square

Discussion in 'The Projects Forum' started by rakeshm55, Jan 3, 2012.

  1. rakeshm55

    Thread Starter Member

    Oct 19, 2010
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    Hi
    i am driving a buzzer (4khz+/500hz) 5Vp-p. using a square wave generator.

    The circuit diagram and datasheet of the NAND gate used is attached.

    Is this a correct circuit???
    I have implemented a control input tooo.....
    I also need a duty cycle of 50%.

    I tried simulating in pspice but the input to NAND gate U6D climbs near 6V and fallls below -3V. Though the input volt is tolerant to 7V I am not sure whether this is a standard technique.... Do i need to add a resistance to U6D feed back input.....

    Also the NAND gate input has ESD protection diode implemented, so will this not clip the -ve rail run (-3V) trigger.

    Please help me to develop a proper circuit. If the circuit designed is functional please tell me whether the 50 duty cycle be met.
     
  2. rakeshm55

    Thread Starter Member

    Oct 19, 2010
    68
    0
    Also Is it correct to apply a slow rising signal as the input of a CMOS circuit...
    I mean to say that the input voltage to U6D varies at a slow rate....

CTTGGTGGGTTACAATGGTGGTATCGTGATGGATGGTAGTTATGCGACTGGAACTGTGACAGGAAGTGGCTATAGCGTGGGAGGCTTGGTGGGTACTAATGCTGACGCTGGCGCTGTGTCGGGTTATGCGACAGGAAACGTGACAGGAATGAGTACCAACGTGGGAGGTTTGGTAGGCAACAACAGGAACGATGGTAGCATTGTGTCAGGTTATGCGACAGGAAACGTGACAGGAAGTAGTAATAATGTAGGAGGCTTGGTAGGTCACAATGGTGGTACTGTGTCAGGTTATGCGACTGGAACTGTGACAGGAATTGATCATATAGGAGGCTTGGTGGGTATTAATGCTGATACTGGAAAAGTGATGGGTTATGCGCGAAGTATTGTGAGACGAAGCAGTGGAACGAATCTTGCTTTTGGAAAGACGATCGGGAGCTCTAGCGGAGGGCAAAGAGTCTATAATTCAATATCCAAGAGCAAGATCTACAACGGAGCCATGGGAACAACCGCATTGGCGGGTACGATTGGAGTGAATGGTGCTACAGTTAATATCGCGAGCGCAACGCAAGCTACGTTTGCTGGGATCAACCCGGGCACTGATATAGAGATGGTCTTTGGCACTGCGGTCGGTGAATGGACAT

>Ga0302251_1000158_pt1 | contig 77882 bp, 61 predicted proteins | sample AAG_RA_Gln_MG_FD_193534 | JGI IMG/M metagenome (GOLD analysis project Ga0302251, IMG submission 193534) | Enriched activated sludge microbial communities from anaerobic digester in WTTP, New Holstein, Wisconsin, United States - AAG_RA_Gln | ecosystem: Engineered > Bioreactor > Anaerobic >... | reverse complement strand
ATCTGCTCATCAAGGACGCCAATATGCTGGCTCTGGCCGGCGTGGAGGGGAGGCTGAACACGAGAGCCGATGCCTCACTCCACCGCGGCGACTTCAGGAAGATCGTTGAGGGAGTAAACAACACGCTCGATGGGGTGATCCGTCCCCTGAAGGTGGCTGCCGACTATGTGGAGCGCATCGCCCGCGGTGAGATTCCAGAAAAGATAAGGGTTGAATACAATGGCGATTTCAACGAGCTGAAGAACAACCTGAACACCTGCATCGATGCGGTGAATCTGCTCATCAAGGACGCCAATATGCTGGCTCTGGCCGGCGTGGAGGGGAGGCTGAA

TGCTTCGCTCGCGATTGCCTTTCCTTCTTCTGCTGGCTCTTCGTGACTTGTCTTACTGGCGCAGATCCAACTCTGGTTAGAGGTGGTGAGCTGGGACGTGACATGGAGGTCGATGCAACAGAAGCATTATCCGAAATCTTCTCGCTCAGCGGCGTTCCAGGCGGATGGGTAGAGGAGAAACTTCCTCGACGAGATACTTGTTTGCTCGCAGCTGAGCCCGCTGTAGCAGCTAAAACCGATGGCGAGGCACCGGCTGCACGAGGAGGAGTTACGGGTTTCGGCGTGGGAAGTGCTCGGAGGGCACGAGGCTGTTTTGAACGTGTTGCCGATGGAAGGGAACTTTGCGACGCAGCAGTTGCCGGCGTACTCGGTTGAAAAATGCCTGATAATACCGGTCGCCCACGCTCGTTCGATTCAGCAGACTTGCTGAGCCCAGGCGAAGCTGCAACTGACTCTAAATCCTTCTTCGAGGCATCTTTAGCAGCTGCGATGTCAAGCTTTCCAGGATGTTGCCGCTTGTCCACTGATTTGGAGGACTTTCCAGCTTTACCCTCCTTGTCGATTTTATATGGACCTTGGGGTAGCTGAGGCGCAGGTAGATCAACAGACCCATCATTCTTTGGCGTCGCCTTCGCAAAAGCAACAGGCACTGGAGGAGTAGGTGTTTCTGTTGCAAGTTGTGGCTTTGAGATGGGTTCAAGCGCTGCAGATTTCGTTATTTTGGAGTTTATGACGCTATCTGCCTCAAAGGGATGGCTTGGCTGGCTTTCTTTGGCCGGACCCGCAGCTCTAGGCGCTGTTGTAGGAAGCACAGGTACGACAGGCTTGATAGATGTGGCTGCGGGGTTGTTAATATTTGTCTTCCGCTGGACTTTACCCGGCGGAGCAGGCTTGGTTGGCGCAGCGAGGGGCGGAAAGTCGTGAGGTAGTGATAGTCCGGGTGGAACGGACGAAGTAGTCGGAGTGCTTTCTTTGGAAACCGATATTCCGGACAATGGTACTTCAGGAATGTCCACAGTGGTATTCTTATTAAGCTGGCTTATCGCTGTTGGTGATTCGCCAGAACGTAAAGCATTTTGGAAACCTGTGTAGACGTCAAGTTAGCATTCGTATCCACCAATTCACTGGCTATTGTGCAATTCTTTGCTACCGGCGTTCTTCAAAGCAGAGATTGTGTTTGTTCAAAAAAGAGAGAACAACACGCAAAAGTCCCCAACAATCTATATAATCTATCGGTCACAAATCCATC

3. praondevou

    AAC Fanatic!

    Jul 9, 2011
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    488
    You would actually use a schmitt trigger input for that.

    I don't know if any RC CMOS oscillator will have EXACTLY 50% duty cycle.

    You could use any oscillator at f x 2 and pass it through a toggle flipflop.
    Do you need to use the 3.3V? Since you have 5V available and they have the same reference why not use them instead?

    The following circuit gives you an idea. Single inverter ICs are available (I used the NAND so you have an enable/disable input available but this can be done at the FF too). Or use a 555 oscillator. I guess the D-FF can be made with gates too if necessary.

    [​IMG]
     
  4. rakeshm55

    Thread Starter Member

    Oct 19, 2010
    68
    0
    Hi thanks,
    My input control voltage from microcontroller is at 3.3V level. We actually have 5.2V rather than a 5V level.
    This was the reason for choosing 3.3V. Thanks for your circuit but wont your circuit give 50% duty cycle.

    Say VH (hysteriesis) = .8V

    In this case Frequency wont it be (1/.8RC) with 50% duty cycle
     
  5. rakeshm55

    Thread Starter Member

    Oct 19, 2010
    68
    0
    Is it mandatory that I need to drive buzzer with 50% duty cycle. Please find the attached datasheet of the device.
    In the datasheet as typical operating condition they 50% duty cycle.

    By the way I changed the schematics as per your suggestion pls find the updated schematics
     
  6. andre@electrocomp.co.za

    New Member

    Jun 22, 2011
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    the circuit praondevou presented will give precisely 50% duty cycle
     
  7. praondevou

    AAC Fanatic!

    Jul 9, 2011
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    As Andre said, the circuit will give EXACTLY 50% duty cycle. The input frequency of the FF needs to be 8kHz for a 4kHz output.

    Low voltage flipflops are available too http://search.digikey.com/us/en/products/74LVC1G80GV,125/568-7772-1-ND/2753916